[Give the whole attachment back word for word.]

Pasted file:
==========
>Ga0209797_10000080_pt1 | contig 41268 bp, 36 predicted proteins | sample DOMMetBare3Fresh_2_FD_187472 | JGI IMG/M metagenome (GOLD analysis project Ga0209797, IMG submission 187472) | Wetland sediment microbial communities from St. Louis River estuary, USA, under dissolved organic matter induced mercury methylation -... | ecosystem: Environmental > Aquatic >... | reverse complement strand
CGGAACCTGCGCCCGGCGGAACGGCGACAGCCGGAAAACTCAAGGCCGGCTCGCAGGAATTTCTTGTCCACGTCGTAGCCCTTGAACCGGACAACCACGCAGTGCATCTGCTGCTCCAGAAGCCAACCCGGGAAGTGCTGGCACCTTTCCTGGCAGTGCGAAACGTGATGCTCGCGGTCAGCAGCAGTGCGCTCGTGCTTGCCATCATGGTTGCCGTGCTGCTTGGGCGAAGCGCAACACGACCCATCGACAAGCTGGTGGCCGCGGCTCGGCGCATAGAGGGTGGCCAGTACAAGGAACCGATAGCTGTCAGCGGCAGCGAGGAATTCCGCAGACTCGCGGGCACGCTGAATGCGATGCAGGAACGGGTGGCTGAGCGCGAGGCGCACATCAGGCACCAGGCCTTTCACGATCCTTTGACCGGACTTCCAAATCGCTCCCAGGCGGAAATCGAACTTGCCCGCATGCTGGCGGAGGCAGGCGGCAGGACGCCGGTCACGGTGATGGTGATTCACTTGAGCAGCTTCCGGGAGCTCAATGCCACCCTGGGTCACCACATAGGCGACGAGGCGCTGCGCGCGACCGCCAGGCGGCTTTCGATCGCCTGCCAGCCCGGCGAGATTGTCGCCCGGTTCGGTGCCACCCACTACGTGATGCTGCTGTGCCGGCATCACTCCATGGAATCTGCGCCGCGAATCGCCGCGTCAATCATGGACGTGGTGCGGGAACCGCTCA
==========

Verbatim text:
>Ga0209797_10000080_pt1 | contig 41268 bp, 36 predicted proteins | sample DOMMetBare3Fresh_2_FD_187472 | JGI IMG/M metagenome (GOLD analysis project Ga0209797, IMG submission 187472) | Wetland sediment microbial communities from St. Louis River estuary, USA, under dissolved organic matter induced mercury methylation -... | ecosystem: Environmental > Aquatic >... | reverse complement strand
CGGAACCTGCGCCCGGCGGAACGGCGACAGCCGGAAAACTCAAGGCCGGCTCGCAGGAATTTCTTGTCCACGTCGTAGCCCTTGAACCGGACAACCACGCAGTGCATCTGCTGCTCCAGAAGCCAACCCGGGAAGTGCTGGCACCTTTCCTGGCAGTGCGAAACGTGATGCTCGCGGTCAGCAGCAGTGCGCTCGTGCTTGCCATCATGGTTGCCGTGCTGCTTGGGCGAAGCGCAACACGACCCATCGACAAGCTGGTGGCCGCGGCTCGGCGCATAGAGGGTGGCCAGTACAAGGAACCGATAGCTGTCAGCGGCAGCGAGGAATTCCGCAGACTCGCGGGCACGCTGAATGCGATGCAGGAACGGGTGGCTGAGCGCGAGGCGCACATCAGGCACCAGGCCTTTCACGATCCTTTGACCGGACTTCCAAATCGCTCCCAGGCGGAAATCGAACTTGCCCGCATGCTGGCGGAGGCAGGCGGCAGGACGCCGGTCACGGTGATGGTGATTCACTTGAGCAGCTTCCGGGAGCTCAATGCCACCCTGGGTCACCACATAGGCGACGAGGCGCTGCGCGCGACCGCCAGGCGGCTTTCGATCGCCTGCCAGCCCGGCGAGATTGTCGCCCGGTTCGGTGCCACCCACTACGTGATGCTGCTGTGCCGGCATCACTCCATGGAATCTGCGCCGCGAATCGCCGCGTCAATCATGGACGTGGTGCGGGAACCGCTCA